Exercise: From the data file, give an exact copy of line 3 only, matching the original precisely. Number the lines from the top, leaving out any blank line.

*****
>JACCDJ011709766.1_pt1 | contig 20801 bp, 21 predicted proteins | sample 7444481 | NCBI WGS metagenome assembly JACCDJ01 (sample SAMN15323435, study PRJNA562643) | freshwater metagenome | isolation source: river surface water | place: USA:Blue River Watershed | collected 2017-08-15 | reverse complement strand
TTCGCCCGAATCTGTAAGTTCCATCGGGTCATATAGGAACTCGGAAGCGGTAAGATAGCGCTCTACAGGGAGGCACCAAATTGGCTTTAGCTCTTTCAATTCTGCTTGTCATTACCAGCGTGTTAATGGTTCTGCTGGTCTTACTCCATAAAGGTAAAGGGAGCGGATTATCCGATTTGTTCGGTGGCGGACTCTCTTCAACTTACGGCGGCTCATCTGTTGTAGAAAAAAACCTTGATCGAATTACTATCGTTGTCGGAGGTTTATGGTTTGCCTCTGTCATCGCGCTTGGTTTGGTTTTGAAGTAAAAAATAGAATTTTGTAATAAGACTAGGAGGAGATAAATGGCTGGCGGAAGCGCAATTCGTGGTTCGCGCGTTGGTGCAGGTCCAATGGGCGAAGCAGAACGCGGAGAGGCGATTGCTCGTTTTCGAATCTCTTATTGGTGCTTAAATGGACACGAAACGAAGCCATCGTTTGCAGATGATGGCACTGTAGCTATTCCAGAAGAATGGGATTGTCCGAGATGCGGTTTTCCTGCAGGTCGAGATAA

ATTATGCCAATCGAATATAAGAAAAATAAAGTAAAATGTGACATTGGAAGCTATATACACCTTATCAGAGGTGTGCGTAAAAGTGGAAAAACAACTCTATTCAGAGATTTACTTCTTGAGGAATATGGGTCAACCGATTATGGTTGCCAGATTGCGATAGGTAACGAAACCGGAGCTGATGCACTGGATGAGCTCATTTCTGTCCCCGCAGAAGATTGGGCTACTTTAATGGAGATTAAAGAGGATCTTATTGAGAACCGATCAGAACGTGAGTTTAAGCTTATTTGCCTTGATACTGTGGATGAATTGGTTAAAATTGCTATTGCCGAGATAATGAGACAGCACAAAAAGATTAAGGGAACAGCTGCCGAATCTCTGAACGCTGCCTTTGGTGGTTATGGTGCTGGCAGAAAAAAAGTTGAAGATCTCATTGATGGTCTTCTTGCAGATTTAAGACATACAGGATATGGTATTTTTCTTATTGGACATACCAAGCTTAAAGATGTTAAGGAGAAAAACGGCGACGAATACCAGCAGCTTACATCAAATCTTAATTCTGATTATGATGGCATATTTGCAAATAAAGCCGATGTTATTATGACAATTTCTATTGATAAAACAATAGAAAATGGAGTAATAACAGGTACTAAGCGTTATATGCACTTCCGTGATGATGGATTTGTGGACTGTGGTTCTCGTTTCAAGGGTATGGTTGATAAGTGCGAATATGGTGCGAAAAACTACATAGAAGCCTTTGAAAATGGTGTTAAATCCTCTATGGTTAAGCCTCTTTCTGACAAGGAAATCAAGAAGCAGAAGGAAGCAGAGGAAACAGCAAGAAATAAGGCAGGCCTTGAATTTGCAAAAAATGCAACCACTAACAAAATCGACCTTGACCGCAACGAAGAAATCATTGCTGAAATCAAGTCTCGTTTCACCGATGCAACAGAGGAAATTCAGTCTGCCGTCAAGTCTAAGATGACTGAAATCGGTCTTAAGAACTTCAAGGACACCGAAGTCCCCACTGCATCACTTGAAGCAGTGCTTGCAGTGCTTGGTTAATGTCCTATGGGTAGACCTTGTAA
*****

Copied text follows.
ATTATGCCAATCGAATATAAGAAAAATAAAGTAAAATGTGACATTGGAAGCTATATACACCTTATCAGAGGTGTGCGTAAAAGTGGAAAAACAACTCTATTCAGAGATTTACTTCTTGAGGAATATGGGTCAACCGATTATGGTTGCCAGATTGCGATAGGTAACGAAACCGGAGCTGATGCACTGGATGAGCTCATTTCTGTCCCCGCAGAAGATTGGGCTACTTTAATGGAGATTAAAGAGGATCTTATTGAGAACCGATCAGAACGTGAGTTTAAGCTTATTTGCCTTGATACTGTGGATGAATTGGTTAAAATTGCTATTGCCGAGATAATGAGACAGCACAAAAAGATTAAGGGAACAGCTGCCGAATCTCTGAACGCTGCCTTTGGTGGTTATGGTGCTGGCAGAAAAAAAGTTGAAGATCTCATTGATGGTCTTCTTGCAGATTTAAGACATACAGGATATGGTATTTTTCTTATTGGACATACCAAGCTTAAAGATGTTAAGGAGAAAAACGGCGACGAATACCAGCAGCTTACATCAAATCTTAATTCTGATTATGATGGCATATTTGCAAATAAAGCCGATGTTATTATGACAATTTCTATTGATAAAACAATAGAAAATGGAGTAATAACAGGTACTAAGCGTTATATGCACTTCCGTGATGATGGATTTGTGGACTGTGGTTCTCGTTTCAAGGGTATGGTTGATAAGTGCGAATATGGTGCGAAAAACTACATAGAAGCCTTTGAAAATGGTGTTAAATCCTCTATGGTTAAGCCTCTTTCTGACAAGGAAATCAAGAAGCAGAAGGAAGCAGAGGAAACAGCAAGAAATAAGGCAGGCCTTGAATTTGCAAAAAATGCAACCACTAACAAAATCGACCTTGACCGCAACGAAGAAATCATTGCTGAAATCAAGTCTCGTTTCACCGATGCAACAGAGGAAATTCAGTCTGCCGTCAAGTCTAAGATGACTGAAATCGGTCTTAAGAACTTCAAGGACACCGAAGTCCCCACTGCATCACTTGAAGCAGTGCTTGCAGTGCTTGGTTAATGTCCTATGGGTAGACCTTGTAA